All right and that’s a coax line. What was the model on that, the ALP500? It’s a LPDA antenna.
Virgil: Correct, yeah. We use RGA going from the antennas to the receiver. [Timestamp: 5:28]


Heavy-duty Audio Upgrade at Eisemann Center, Part 2

Feb 23, 2011 2:23 PM, with Bennett Liles




OK, low-loss and it doesn’t have to get moved around. With the Lectrosonic system, one of the best things about it seems to be the software. How does that work for you? What sort of features does it have?
Valerie: Well the software is designed to simply set up and enable continuous monitoring during operation of the system. A summary of each receiver system is displayed with real time indications for essential levels and settings on each installed receiver module and you can basically right click anywhere on the receiver pane and bring up a popup menu that allows you to alter the settings, add or delete a receiver, start a walk test recorder or even perform a spectrum scan. The spectrum scanner allows us to find clear operating frequencies should we experience any interference. We haven’t yet but it’s nice to know we can do that. And also if we have touring road companies we can use it to determine the best frequencies for them to operate in without changing or using our own existing frequency assignment. [Timestamp: 6:24]

Yeah obviously one of the main reasons that so many wireless mic companies have incorporated that feature into the system it’s great to be able to just instantly spectrum scan without having to use a bunch of outboard equipment and just do it right there in the system. So what else have you got in the PA? What kind of a main house mixer are you using?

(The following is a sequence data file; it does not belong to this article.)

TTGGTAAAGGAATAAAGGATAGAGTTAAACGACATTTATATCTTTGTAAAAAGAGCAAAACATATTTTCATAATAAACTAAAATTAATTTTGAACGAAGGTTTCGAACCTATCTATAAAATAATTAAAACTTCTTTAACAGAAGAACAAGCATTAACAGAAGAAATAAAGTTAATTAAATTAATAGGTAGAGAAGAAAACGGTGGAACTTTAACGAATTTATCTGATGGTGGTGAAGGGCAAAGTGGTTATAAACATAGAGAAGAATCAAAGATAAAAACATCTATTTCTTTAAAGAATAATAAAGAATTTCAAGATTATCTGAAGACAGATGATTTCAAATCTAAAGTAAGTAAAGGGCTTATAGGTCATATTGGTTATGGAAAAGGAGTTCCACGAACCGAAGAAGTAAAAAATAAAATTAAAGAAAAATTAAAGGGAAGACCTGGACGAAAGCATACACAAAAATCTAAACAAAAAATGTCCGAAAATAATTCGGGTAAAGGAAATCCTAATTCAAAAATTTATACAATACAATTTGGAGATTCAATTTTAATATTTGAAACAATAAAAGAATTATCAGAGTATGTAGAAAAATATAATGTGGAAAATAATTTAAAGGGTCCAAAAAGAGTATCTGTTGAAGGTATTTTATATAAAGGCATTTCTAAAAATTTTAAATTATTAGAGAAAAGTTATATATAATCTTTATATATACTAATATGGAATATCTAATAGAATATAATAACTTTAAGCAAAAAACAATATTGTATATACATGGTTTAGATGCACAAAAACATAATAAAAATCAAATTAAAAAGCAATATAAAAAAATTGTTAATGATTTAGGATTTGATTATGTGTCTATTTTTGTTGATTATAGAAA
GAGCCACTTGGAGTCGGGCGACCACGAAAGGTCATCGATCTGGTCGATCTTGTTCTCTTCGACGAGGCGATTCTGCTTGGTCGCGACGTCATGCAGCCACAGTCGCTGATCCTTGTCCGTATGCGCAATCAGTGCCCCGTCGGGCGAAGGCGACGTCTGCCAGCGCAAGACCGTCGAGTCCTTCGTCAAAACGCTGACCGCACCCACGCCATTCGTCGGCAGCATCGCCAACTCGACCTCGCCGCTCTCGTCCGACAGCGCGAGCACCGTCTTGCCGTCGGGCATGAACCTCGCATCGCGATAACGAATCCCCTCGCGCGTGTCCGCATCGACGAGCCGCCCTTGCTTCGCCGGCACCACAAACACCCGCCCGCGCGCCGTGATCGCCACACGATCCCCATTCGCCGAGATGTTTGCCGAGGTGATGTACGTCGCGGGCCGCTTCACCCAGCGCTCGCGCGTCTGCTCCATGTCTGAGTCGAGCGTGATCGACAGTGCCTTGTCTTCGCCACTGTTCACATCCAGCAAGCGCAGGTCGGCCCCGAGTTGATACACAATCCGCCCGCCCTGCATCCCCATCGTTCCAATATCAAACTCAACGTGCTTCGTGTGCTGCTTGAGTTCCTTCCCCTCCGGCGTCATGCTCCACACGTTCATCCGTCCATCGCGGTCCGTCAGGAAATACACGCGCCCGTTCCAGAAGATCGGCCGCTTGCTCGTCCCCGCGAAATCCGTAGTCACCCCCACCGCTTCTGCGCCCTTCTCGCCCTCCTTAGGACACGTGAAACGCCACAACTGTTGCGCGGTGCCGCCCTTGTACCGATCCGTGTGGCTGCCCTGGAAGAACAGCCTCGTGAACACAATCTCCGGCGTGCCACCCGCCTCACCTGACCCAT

Virgil: We have a Crest X8 analog console 56-channel and it’s still crankin. [Timestamp: 6:48]

And how far from the stage is that?
Virgil: It’s about 65-70ft. line-of-sight but cabling-wise it takes us about 125ft. to get there. [Timestamp: 6:57]

And how do you do your stage monitoring and all that? I would think that monitoring would be one part of it that would have to be pretty flexible to deal with the wide variety of performers at the Eisemann center.
Virgil: Yeah, correct. Concurrently we’re on a house normal situation. We’re mixing back monitors from the board at FOH and then we have QSC amplifiers driving Tannoy concentric 12in. monitors and that’s what we do for a good 75 percent of our clients but on the writer specific shows that need a separate monitor mix on stage we arrange that through either their equipment or we’ll rent it—cross rent something. That’s one of our next goals is to get a more of a more capable on stage monitoring mix. [Timestamp: 7:41]

Yeah that can be the source of a lot of pleasure or pain for the performers. What sort of tech crew do you have there? Is it just the two of you or do you have others helping out?